Career technical education. Get your student started today.
With Stride Career Prep, your student gets a chance to explore the ins and outs of their career before they get their diploma.
Career Technical Education
Too many students lack the tools they need to succeed in the 21st century workforce. The labor landscape is changing, and rapid advancements in technology have blurred the lines between outdated worker categories.
But career technical education prepares young people with the academic and technical skills, knowledge, and training they'll need for the careers of tomorrow.
Many of those future careers will include "new-collar" jobs—requiring specific knowledge and precise skills such as computer specialists and cybersecurity technicians. The number of jobs in the science and engineering space has grown and is projected to continue growing, according to the U.S. Bureau of Labor Statistics.1 The subsection of those jobs seeing the highest growth is in computer science and health.1 Career technical education can help prepare students for some of these high growth industries, so they'll be ready for the jobs of the future.
Making High School Relevant
According to a survey by Edge Research and K12,2 Americans overwhelmingly feel that their high school experience failed to equip them with the skills necessary to succeed in life after school. This skills gap applies to "knowing how to get ahead in the workforce" and "exposure to different career paths of interest," [A1] as well as hard skills, such as computer skills. Parents and millennials alike recognize this discrepancy..
Career technical education (CTE) programs can help fill that gap and better align what is learned with what is needed, making learning relevant to work and everyday life.
Career technical education, also referred to as career readiness education, is a great option for students interested in going directly into the workforce or college. CTE programs are relevant to all students who want to prepare for life after school. And the options available go far beyond what previous generations may remember in vocational, technical, or "VoTech" school programs.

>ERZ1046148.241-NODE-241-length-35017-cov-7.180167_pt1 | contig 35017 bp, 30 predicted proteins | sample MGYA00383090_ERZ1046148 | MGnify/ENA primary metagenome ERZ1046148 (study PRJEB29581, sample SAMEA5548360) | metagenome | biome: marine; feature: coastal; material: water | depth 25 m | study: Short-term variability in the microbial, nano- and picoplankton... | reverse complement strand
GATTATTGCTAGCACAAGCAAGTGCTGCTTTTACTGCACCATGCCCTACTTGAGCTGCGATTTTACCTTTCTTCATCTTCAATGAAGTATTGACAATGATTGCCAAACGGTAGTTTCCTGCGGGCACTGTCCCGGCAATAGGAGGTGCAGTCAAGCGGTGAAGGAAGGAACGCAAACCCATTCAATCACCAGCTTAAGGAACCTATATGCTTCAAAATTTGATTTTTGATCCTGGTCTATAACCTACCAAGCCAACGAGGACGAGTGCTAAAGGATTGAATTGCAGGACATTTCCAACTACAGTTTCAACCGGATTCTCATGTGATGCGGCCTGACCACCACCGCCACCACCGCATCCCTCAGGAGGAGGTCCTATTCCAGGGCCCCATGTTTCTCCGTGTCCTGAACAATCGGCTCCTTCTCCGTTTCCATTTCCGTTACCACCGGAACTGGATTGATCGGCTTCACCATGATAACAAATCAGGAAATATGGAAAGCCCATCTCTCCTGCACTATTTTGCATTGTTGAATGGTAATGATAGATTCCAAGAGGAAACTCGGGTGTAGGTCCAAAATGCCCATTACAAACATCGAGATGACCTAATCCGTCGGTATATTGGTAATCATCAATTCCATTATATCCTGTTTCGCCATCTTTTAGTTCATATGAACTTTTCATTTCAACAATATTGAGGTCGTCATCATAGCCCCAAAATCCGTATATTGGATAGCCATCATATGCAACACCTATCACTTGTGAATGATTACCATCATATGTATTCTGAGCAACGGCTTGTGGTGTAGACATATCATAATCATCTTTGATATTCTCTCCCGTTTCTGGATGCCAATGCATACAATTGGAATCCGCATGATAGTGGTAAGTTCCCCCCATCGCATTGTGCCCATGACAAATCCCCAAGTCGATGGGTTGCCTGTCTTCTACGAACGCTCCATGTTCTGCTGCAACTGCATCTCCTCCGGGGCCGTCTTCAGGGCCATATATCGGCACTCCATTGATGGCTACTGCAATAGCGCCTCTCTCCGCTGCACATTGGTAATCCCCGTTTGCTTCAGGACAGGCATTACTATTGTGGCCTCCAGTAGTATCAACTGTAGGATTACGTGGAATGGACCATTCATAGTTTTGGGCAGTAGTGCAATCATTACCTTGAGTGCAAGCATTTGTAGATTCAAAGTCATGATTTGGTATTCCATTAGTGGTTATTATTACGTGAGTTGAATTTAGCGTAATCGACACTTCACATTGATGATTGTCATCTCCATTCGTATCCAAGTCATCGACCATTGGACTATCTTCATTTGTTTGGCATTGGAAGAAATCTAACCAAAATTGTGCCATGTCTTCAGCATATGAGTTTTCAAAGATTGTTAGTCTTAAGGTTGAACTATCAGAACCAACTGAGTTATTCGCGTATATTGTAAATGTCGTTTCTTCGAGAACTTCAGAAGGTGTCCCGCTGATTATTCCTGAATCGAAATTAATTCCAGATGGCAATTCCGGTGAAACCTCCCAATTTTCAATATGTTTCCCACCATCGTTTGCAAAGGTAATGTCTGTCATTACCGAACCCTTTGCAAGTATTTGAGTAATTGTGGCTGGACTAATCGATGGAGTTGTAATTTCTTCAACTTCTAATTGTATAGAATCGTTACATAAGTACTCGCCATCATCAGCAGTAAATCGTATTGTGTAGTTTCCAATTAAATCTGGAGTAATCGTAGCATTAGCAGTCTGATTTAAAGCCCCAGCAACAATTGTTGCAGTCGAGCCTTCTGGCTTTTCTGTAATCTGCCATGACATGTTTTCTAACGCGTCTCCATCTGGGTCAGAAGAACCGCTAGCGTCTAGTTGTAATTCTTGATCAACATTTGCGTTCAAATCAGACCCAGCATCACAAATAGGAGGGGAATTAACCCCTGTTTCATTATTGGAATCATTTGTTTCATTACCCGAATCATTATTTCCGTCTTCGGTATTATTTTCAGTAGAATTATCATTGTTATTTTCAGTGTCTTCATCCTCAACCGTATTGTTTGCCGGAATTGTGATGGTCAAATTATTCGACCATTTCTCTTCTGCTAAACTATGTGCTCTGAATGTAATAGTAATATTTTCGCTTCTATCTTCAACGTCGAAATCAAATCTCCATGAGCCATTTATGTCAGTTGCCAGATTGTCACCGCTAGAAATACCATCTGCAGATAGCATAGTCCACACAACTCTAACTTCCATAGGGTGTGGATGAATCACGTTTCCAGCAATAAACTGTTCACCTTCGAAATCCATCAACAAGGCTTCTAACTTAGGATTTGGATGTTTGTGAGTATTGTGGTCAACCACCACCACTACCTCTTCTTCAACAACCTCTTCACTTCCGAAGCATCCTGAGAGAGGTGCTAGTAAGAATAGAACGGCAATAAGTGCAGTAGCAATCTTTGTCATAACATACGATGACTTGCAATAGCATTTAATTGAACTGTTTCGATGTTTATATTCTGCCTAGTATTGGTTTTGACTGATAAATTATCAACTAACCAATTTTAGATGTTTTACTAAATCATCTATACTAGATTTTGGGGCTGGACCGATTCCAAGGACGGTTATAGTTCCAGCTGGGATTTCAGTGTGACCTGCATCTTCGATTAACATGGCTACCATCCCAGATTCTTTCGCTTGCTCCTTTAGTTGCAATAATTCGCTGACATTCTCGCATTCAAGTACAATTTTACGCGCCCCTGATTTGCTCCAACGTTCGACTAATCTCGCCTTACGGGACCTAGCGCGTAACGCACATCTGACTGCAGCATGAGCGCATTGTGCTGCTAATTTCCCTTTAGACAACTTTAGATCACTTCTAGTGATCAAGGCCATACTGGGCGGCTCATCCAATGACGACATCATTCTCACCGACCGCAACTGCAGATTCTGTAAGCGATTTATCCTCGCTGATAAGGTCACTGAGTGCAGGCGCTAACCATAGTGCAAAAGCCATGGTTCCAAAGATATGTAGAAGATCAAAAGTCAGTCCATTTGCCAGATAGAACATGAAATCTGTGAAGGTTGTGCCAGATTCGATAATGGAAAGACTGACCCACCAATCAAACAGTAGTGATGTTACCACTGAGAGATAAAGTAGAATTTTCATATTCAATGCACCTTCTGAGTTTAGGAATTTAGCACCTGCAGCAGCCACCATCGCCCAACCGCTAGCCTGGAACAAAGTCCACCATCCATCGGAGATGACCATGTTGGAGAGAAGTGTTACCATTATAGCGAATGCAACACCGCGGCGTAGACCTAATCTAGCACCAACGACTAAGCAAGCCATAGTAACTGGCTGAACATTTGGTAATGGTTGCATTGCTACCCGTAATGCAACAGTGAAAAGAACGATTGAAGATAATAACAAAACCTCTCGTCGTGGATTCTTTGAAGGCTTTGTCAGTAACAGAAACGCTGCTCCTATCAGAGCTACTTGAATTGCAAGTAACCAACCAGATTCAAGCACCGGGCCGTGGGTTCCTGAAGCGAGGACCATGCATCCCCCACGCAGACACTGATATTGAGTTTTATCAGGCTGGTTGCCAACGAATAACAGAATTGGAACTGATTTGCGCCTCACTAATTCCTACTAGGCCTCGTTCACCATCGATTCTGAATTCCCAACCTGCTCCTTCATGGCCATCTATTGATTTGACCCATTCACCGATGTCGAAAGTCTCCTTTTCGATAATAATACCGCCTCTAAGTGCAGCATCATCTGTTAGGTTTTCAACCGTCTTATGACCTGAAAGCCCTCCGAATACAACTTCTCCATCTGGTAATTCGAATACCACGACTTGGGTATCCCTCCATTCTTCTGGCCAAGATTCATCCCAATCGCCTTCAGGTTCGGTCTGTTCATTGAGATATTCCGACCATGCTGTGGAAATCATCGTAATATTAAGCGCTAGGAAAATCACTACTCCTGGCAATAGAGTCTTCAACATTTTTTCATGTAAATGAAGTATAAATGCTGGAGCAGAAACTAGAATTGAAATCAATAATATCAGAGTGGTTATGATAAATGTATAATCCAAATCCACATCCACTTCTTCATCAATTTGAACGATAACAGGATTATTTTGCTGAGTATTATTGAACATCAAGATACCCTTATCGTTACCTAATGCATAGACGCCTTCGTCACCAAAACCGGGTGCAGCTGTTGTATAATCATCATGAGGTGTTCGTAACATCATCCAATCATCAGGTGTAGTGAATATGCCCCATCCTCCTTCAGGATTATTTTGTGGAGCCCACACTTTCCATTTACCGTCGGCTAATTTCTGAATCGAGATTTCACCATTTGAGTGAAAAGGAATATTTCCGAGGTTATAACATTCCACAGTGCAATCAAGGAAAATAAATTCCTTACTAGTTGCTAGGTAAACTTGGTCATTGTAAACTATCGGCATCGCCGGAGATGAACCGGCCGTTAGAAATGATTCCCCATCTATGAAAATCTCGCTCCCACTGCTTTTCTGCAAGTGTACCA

According to the Association for Career and Technical Education,3 students with greater exposure to career technical education through CTE programs have a 93 percent high school graduation rate, compared to an average national graduation rate of 80 percent.
How do CTE programs work?
Three out of four parents say middle school and high school are the best times for students to start exploring career paths, according to the Edge Research and Stride K12 survey results.2 This early approach lets students discover their likes and dislikes with time to adjust their path, if needed.
CTE Programs include many benefits. They give students the opportunity to:
Build careers and technical skills that apply directly to the workforce
Strengthen soft skills, such as communication and critical thinking
Get exposure to different types of career fields and industries
Choose from exciting and relevant focus areas, such as healthcare or business
Prepare to take industry-recognized certification exams or enter college programs
Stride Career Prep
Stride Career Prep offers a variety of career and technical-focused options. This program combines traditional high school academics with career technical education to offer industry-relevant, CTE courses* that help students gain real-world skills and prepare them for college and career.
Each career field includes a variety of pathway options.* For example, in the Information Technology career field, students can focus their study in pathways such as programming, game design, and more. Lots of new-collar jobs can be found in the technology and healthcare fields but there are so many others. A sample list of in-demand new collar jobs can be found on Learning Liftoff. The variety of pathways available from Stride Career Prep* provides something for everyone depending on your students interests.
With Stride Career Prep, students can focus on specific career fields that are both interesting to them and appealing to employers, including:*
Still have questions?
Think an online public school option that offers Stride Career Prep might be right for your student, but you want to explore more? Take a look at our FAQs page for more info about Stride Career Prep.
1Bureau of Labor Statistics, U.S. Department of Labor, Occupational Outlook Handbook. Website last modified date: Wednesday, September 1, 2020.
2Career Technical Education (CTE) Survey
3Association for Career and Technical Education
*Opportunities vary by school; please visit your school website or check with your school counselor.
**Stride Career Prep is a program for grades 9–12. At some schools, career exploration is offered in middle school.